The Governance Mandate

By Mohit Bhishikar, Chief Information Officer, Persistent Systems


Mohit Bhishikar, Chief Information Officer, Persistent Systems

Persistent Systems is a global company specializing in software product and technology services. It builds software for some of the leading technology companies in the world and enabling enterprises to become software-driven businesses. Mohit Bhishikar, possesses more than 24 years of experience in a variety of IT and Business leadership roles and has applied Persistent’s own methodology for digital transformation to create a digital workplace for its employees worldwide.

Complex landscape of GRC
There is no doubt that the industry has witnessed significant adoption of information technology over the course of last two and half decades. Successful enterprises have proved that leveraging IT has given them a competitive advantage and enabled their businesses to grow rapidly.

Of late, there has been growing awareness about increasing regulatory compliance and controls that need to be monitored. Governments and regulatory authorities around the world have already created, or are in the process of creating, regulations that impose conditions on data storage, access, privacy, retention, data movement and data updates. There are huge penalties for organizations who fail to comply with these regulations. There is also a direct impact on the confidence and trust of customers. Businesses that sell products or services to customers are required to maintain multitude of standards and certifications. ISO, IEC, PCI-DSS, CMM, SASE etc. are some commonly sought after certifications by the customers who award contracts to outsource their work. What makes it complex and operationally challenging is that several of these standards don’t have interoperability and are often required to be maintained independently.

Most recently, there has been increased focus on individual privacy and handling of sensitive personally identifiable information. There has been significant awareness about data privacy in the public and private sector in the recent years. Various entities have come together and collaborated to create what we now know as ‘IT Act 2000’ and its amendments. The spirit of this act is in its most basic form lays the foundation for governing the collection and use of personal information including banking and medical details. The law addresses a long-pending demand of the IT industry and Social Awareness Groups for a legal framework for data protection in India. And it brings India at par with American and European world.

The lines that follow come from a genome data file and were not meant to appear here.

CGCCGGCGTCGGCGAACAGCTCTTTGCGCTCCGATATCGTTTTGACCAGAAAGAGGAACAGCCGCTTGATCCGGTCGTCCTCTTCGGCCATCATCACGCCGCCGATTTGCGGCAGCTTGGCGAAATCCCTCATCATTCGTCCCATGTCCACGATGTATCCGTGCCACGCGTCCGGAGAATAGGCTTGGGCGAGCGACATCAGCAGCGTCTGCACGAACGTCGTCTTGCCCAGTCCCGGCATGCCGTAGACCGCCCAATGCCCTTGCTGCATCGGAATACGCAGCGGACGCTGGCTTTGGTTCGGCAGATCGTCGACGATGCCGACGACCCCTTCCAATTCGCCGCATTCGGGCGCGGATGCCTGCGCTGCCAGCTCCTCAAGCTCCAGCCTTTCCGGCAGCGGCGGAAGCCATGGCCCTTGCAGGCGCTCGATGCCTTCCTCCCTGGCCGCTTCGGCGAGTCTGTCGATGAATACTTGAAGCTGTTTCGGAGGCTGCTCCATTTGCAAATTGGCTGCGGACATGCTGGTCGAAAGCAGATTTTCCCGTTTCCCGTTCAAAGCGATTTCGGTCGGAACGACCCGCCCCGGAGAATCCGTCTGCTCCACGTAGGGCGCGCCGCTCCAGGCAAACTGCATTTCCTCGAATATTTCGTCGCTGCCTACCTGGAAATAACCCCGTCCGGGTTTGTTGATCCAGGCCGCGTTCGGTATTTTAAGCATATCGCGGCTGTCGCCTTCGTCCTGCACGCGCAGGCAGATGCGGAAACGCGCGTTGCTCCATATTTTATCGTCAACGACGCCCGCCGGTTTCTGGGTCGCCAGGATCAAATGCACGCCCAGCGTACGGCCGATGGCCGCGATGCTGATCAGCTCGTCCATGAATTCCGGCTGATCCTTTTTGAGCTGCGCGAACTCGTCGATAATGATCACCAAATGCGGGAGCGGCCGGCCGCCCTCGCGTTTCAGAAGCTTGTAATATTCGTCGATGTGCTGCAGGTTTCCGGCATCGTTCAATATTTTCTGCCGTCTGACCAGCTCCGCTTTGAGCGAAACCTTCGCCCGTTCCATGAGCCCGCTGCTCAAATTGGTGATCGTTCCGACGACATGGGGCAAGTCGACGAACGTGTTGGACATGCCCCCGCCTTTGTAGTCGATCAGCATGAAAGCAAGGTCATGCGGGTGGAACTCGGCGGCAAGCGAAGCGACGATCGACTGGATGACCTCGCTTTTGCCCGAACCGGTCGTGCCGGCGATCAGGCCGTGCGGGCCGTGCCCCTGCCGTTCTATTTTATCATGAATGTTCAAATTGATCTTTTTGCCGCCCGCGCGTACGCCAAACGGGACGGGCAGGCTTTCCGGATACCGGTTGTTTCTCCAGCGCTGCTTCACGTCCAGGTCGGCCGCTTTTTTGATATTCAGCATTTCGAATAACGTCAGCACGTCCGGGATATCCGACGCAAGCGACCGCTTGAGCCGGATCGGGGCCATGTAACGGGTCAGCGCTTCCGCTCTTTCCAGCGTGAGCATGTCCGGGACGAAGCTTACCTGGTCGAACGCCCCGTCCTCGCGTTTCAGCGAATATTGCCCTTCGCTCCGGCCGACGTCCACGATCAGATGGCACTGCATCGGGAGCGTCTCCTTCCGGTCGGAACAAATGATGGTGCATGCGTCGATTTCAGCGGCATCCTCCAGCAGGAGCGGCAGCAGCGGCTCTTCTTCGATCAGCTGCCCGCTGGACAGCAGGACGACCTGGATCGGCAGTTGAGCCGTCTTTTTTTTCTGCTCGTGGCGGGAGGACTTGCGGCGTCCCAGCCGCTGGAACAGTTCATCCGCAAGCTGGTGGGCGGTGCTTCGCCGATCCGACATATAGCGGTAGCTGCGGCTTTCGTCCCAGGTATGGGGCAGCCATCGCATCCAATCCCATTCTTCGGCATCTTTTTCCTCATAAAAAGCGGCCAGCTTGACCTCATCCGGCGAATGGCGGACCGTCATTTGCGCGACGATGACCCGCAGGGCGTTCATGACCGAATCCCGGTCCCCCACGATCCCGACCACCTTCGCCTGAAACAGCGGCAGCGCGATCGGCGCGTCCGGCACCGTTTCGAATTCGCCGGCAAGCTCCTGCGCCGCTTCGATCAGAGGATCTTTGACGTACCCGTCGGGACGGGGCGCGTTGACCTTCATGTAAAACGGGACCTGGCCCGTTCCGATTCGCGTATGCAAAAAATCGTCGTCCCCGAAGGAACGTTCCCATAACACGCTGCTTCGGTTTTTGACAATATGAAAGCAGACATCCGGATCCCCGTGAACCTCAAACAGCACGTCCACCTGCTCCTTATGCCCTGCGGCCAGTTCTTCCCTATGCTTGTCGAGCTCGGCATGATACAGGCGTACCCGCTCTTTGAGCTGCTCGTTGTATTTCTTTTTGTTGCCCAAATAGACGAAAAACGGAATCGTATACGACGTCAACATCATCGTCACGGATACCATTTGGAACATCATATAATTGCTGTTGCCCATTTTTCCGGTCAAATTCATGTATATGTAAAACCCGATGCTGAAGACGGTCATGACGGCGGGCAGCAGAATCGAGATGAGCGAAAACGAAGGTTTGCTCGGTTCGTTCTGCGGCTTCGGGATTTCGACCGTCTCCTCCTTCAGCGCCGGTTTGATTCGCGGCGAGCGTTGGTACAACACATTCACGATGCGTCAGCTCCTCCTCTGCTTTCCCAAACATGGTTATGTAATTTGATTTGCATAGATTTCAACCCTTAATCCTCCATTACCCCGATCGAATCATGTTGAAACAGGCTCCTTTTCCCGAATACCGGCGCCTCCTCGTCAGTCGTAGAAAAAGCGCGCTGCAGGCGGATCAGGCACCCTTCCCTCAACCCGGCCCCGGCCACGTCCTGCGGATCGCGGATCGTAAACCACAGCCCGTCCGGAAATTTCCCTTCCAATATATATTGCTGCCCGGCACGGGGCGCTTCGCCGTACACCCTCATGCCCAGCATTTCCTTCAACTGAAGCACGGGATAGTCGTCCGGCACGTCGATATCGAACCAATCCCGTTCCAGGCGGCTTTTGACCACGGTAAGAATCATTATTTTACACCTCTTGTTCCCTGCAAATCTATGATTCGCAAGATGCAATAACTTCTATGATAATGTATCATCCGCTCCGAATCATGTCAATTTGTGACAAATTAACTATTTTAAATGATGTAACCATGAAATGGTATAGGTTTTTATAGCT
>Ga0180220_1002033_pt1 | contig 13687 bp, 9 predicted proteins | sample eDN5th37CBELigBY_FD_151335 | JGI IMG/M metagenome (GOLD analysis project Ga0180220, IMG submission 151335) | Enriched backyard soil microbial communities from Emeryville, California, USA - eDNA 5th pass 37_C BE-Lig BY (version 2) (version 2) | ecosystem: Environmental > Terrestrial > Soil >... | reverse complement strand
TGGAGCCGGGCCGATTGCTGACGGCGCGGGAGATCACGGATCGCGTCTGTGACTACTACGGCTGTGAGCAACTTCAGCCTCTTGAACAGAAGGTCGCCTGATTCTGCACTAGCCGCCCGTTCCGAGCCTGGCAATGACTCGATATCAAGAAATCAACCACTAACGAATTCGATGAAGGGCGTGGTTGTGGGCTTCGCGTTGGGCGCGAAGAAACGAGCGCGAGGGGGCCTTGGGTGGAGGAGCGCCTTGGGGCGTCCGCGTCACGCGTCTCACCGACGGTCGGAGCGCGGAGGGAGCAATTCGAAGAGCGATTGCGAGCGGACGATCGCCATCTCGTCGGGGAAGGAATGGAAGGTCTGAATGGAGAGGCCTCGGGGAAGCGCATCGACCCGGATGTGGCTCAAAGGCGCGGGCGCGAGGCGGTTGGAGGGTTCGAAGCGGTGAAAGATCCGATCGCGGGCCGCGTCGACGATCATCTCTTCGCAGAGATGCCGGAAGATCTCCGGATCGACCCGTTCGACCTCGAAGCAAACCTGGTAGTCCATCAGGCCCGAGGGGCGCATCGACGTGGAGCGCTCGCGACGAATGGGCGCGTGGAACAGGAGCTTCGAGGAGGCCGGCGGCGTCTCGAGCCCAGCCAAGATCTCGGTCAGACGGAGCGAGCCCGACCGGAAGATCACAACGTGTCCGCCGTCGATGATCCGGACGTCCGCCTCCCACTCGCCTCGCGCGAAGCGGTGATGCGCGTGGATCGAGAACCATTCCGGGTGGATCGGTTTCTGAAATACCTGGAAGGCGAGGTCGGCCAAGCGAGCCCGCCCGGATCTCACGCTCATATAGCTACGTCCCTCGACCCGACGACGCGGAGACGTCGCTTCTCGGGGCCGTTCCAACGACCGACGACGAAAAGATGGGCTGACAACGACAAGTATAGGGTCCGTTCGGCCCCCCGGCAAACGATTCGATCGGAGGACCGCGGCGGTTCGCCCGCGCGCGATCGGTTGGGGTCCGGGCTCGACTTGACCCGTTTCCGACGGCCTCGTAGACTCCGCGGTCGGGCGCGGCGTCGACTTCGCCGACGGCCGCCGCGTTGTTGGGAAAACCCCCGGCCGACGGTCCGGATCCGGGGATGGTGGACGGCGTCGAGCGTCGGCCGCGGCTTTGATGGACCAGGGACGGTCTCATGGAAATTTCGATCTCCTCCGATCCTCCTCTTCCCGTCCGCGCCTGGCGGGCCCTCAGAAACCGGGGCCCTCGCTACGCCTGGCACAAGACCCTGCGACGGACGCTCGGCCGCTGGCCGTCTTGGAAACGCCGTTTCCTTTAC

“There needs to be a strong collaboration between IT, Legal and HR departments and good understanding of the nature of the business that we are doing with the customer

The new measures were designed to ensure that all personal information that a company collects is secure. It obliges those who handle sensitive personal information such as passwords, bank accounts, credit card numbers, medical records, and biometric data to implement an elaborate technical, managerial, physical and operational information security practice and set up a dispute resolution process.

Need for a structured approach
Most often, this kind of work is disguised by giving additional responsibility to someone in IT, Quality or in a worst case, admin departments. However, this is usually not a ‘day job’ for them. The dedicated governance charter is not aligned with such departments and it often results into reactive management fixated around events such as recertification audits or compliance inquiries. Unknowingly, it becomes an annual activity instead of maintaining continuous state of compliance and proactive risk management.

With the complexity involved in managing and maintaining several standards at once and governance of the same, there is an inherent need for a dedicated, well defined role in the organization to overlook governance controls and maintain state of compliance. There needs to be a CXO level sponsorship to drive it top down and needs to have unbridled access throughout the organization.